The Fine Line Between Fun & Discipline

Just as every math, science and English teacher desires, we dance teachers desire for our subject to be fun. We were drawn to dance because of its energy, passion, creativity and FUN. It makes us smile, feel weightless and unstoppable. But there was always a distinct line: a line that we learned to be aware of and respect.

Somewhere along your dance experience you must learn that dance isn't just chassés in a circle, or "head-shoulders-knees-and toes." To REACH a new level of freedom in dance (and fun in dance) requires technique, dedication, loyalty and persistence.

It takes all of the bad days you have in dance, when nothing goes right and your body is working 110% against you, to test your technique, dedication, loyalty and persistence. Dance, just like anything you could want, will seduce you just long enough until it's ready to pull away! It makes you work for it.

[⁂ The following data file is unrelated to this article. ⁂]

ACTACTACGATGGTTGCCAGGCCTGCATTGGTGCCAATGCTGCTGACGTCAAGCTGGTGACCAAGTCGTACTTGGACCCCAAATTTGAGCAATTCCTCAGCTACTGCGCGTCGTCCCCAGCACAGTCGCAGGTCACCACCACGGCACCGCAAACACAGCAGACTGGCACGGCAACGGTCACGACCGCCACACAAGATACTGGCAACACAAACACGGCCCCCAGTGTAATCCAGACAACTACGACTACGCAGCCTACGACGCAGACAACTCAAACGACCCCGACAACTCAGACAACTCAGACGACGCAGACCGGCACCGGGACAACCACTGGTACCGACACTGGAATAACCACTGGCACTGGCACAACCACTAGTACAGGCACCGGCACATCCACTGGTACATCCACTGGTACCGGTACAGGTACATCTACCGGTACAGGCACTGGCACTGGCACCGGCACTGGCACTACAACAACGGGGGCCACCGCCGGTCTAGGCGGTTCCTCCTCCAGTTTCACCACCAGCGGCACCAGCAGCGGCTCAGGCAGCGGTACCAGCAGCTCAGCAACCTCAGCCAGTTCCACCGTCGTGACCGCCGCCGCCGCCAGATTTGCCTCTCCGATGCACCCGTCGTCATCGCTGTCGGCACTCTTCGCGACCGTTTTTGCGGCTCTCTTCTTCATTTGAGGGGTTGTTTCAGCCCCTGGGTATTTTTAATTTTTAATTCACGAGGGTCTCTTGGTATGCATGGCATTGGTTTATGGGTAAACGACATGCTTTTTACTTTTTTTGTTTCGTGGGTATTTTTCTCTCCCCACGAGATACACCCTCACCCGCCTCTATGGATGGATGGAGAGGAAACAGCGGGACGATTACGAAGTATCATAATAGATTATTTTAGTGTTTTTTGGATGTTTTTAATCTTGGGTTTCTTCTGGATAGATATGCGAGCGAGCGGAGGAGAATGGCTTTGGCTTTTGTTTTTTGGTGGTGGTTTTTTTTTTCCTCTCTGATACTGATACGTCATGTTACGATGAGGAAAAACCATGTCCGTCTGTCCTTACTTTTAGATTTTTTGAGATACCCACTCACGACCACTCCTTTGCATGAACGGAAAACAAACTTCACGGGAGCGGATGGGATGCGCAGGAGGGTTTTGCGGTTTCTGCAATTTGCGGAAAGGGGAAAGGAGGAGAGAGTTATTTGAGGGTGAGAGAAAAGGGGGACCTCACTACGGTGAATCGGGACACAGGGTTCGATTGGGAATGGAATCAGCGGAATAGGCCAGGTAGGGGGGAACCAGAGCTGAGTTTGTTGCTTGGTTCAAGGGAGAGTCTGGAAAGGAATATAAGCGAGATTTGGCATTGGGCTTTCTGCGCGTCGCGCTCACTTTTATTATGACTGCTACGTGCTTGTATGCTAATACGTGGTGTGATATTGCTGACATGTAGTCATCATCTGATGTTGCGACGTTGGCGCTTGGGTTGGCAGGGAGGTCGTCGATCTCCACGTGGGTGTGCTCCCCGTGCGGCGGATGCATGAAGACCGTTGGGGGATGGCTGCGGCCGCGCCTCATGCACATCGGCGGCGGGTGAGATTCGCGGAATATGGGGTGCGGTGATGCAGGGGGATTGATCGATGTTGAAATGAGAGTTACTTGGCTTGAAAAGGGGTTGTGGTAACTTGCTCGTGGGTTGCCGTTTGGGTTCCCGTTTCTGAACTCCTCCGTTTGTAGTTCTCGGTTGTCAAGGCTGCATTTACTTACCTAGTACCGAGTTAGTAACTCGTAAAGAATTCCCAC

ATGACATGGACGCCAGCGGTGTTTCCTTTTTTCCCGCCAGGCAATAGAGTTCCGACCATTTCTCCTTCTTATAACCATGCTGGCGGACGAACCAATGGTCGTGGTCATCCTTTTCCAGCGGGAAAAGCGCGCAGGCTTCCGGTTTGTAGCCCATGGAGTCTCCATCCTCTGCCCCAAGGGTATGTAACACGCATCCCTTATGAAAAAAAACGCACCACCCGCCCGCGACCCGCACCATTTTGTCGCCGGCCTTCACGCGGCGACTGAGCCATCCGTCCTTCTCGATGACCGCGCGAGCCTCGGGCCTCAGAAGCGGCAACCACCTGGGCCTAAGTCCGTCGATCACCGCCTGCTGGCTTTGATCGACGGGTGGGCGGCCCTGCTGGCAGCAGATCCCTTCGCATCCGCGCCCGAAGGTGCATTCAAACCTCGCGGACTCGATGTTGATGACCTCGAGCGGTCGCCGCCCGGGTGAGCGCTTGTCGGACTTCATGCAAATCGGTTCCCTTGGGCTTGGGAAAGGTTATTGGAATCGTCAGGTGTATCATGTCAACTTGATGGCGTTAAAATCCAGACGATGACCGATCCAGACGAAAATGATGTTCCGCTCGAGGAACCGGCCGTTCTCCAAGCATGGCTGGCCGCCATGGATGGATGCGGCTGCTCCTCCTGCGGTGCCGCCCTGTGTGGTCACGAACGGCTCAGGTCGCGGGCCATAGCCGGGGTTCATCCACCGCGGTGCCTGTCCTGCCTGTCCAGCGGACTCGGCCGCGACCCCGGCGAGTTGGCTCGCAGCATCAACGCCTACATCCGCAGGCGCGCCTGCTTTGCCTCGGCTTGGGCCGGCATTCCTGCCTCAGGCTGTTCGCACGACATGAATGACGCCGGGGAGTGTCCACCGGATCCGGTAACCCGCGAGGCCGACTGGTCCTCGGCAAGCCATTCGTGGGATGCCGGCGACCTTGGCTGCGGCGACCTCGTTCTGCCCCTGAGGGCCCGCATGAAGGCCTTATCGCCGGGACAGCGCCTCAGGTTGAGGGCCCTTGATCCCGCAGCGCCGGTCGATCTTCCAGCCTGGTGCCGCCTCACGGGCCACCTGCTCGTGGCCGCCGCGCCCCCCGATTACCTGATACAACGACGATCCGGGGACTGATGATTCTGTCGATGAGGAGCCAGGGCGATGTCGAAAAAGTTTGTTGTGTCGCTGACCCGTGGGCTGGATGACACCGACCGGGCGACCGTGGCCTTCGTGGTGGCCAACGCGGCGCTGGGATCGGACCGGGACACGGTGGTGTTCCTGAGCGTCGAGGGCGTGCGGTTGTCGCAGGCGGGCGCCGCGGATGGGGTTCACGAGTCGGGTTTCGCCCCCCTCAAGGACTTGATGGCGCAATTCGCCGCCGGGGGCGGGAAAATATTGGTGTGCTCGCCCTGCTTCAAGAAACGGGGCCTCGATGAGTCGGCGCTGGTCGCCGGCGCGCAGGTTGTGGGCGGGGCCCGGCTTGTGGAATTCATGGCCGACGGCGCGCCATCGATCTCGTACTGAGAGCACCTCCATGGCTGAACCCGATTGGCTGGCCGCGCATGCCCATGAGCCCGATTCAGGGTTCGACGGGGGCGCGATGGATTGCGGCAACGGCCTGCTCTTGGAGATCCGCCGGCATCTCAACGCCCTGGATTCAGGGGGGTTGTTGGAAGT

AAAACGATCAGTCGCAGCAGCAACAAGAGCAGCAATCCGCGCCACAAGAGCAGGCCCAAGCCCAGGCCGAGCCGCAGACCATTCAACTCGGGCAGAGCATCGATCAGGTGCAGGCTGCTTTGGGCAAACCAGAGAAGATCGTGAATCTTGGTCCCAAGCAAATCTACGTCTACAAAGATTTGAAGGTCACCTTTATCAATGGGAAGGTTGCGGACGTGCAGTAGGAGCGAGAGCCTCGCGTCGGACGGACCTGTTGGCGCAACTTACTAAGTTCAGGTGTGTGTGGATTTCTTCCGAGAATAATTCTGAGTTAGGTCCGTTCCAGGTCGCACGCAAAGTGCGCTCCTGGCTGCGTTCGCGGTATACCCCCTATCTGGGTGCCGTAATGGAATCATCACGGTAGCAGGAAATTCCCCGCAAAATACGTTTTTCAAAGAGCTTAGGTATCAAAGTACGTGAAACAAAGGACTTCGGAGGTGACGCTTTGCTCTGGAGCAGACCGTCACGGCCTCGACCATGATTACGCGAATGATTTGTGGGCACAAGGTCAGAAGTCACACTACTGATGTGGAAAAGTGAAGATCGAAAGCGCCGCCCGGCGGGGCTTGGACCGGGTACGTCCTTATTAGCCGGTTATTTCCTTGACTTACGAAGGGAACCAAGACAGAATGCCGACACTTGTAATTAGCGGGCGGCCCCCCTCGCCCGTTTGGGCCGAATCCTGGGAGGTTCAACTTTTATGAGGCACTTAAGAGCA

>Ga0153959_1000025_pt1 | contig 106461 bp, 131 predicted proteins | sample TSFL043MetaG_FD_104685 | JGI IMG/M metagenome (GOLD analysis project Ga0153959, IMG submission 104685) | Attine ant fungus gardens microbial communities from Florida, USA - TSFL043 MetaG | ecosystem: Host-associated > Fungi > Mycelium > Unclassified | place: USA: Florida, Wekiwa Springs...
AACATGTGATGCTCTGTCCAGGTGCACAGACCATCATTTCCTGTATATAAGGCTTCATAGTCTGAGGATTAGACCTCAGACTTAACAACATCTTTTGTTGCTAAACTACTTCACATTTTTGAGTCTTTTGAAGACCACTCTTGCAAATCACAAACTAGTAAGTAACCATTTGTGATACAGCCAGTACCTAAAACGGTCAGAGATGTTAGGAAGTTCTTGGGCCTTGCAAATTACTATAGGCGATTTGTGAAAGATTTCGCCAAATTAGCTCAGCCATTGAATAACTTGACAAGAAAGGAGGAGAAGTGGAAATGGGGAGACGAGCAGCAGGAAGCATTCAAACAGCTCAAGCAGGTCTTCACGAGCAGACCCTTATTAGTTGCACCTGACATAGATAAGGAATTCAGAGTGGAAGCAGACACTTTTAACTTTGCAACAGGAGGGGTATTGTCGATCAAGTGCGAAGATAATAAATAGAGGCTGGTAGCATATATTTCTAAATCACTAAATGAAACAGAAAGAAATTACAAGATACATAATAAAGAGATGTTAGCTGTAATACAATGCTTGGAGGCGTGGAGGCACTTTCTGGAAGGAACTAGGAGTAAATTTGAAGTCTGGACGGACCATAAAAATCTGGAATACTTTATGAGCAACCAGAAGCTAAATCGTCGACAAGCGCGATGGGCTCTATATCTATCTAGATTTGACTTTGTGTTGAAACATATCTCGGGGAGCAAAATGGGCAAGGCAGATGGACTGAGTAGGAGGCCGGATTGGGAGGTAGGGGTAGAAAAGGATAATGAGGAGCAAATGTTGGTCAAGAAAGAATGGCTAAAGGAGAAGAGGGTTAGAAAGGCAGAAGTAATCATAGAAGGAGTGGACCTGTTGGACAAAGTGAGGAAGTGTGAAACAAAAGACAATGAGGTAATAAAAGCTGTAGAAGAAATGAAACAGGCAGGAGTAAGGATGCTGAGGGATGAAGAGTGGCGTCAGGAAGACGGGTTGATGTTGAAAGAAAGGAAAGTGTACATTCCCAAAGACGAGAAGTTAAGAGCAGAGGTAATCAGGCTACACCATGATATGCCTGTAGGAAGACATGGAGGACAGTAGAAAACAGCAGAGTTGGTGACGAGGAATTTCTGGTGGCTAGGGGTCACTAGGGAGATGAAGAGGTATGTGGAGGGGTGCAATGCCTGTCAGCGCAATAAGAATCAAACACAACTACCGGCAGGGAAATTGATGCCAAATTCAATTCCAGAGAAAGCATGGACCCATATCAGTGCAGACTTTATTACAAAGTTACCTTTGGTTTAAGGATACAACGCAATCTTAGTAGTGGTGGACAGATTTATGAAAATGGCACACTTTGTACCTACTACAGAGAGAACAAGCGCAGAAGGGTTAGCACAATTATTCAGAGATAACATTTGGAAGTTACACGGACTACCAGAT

As a dancer, we know the line well, but as a teacher? We had to discover when to acknowledge and enforce the line. Sure, we have rules which we establish the first day of class: No gum, No hair in the face, No baggy clothes, No talking over each other, No asking the same question your fellow dancer just asked, No saying "I can't," No disrespect toward the studio, the art, other dancers, or the teacher. But we also encourage our students to open up: tell stories, express when they are frustrated (as long as they do not quit), and share whatever they're going through (happy, sad, mad, bad). Sharing creates caring as well as unexpected connections in the studio. It dissolves the walls our students bring into class on the first day, and promotes a good learning environment so that the result is a fantastic piece at the show.

However, it also brings... relaxation.

This is the line.


Ballet Shoes & Bobby Pins

Yay, 2011! We have so many goals and dreams for this year, and launching this Web site is the first big step!

This Web site and this blog is our attempt to do many things:

1. Open the door for dancers, teachers, students, parents for discussion, choreography, and communication
2. Track the journey as a dancer, teacher, student, friend, sister, daughter, choreographer
3. Collect thoughts, ideas, choreography, hopes and dreams for the future in teaching dance and working with the community



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